Alternative 1Do not use specifics. Talk in generic terms. Examples:
- From the Sun website, download the latest version of the Java Development Toolkit.
Problem: For all you know, Sun might be acquired by Moon, and the JDK be renamed to Lunar NetBeams.
- In the installation directory of the software application, look for a file with a name that has a suffix that correspond to the product acronym as listed in the Offical Acronyms page of the software application.
problem: Which software application? You said Package A was prerequisite for Package B so I downloaded both from your website and installed them and they seem to be installed in the same directory - the directory name is the name of your company. Which subdirectory of the installation directory? There are no files in the main directory. Where is the Acronyms page? The first three hits in Google lead me to pages not maintained by your company.
Alternative 2Use the conref facility provided by DITA.
DITA is about content reuse. We might as well rephrase that to say, "DITA is about reducing maintenance overheads". (<aside>The first sentence talks about a feature. The second about a benefit. Users look for benefits (what's in it for me), not features. Am a bit puzzled why so many techcomm people keep using the first sentence without, ah, repurposing it for the target audience.</aside>)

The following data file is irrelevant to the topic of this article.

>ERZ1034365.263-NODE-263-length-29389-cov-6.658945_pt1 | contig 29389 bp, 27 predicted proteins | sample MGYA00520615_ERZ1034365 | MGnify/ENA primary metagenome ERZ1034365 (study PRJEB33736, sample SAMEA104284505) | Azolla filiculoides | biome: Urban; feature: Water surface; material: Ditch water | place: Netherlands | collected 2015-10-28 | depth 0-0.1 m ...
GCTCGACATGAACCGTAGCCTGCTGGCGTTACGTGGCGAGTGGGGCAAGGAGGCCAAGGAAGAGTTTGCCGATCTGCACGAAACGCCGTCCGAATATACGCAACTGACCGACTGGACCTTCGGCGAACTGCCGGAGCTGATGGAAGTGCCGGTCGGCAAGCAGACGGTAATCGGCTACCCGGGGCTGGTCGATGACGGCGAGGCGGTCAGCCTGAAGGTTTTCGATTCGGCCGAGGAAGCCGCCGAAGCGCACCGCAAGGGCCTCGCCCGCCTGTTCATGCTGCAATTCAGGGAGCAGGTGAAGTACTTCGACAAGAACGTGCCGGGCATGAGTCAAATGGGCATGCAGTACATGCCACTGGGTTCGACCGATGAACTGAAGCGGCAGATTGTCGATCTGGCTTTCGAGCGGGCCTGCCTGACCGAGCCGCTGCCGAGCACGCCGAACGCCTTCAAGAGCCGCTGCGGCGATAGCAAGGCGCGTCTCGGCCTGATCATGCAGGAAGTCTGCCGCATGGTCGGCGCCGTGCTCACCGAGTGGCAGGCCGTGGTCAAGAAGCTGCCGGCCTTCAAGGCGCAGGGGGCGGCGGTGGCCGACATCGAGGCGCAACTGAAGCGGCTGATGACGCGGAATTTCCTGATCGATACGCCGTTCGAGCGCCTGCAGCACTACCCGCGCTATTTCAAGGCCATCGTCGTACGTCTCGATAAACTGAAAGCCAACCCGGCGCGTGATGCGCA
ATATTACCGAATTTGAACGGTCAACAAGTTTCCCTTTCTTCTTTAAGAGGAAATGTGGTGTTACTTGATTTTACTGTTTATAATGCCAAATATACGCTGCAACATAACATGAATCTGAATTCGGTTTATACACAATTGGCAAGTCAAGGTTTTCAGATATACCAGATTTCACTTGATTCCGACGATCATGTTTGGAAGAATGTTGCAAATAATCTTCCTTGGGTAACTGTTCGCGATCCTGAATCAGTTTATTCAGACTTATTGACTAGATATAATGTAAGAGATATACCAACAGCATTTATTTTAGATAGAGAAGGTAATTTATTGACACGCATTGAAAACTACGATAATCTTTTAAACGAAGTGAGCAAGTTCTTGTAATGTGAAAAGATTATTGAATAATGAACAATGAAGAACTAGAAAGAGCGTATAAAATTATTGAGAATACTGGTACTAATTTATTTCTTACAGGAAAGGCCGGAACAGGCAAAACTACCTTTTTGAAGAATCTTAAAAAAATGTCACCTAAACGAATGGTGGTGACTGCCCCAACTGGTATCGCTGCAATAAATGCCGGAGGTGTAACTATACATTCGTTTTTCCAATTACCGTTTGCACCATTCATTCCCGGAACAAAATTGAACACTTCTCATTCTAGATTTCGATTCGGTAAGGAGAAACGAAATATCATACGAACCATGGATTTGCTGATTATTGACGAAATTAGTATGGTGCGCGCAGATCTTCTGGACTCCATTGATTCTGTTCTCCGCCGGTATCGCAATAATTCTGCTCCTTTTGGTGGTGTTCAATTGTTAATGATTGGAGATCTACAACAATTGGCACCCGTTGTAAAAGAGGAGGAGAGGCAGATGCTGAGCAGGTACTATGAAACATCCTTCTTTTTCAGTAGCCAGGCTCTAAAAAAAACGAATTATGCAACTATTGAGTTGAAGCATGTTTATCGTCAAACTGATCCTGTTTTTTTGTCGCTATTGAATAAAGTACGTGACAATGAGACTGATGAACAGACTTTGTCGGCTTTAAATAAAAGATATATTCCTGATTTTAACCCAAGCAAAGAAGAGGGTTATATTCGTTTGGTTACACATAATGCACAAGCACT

This is how I do it: I maintain a separate file called in which I have a bunch of text that I think are of a variable nature. Each chunk of reusable text is wrapped in a <ph> element and given an ID. Like this:
Then, in the main files, I just conref these <ph> chunks. The text comes out looking like this: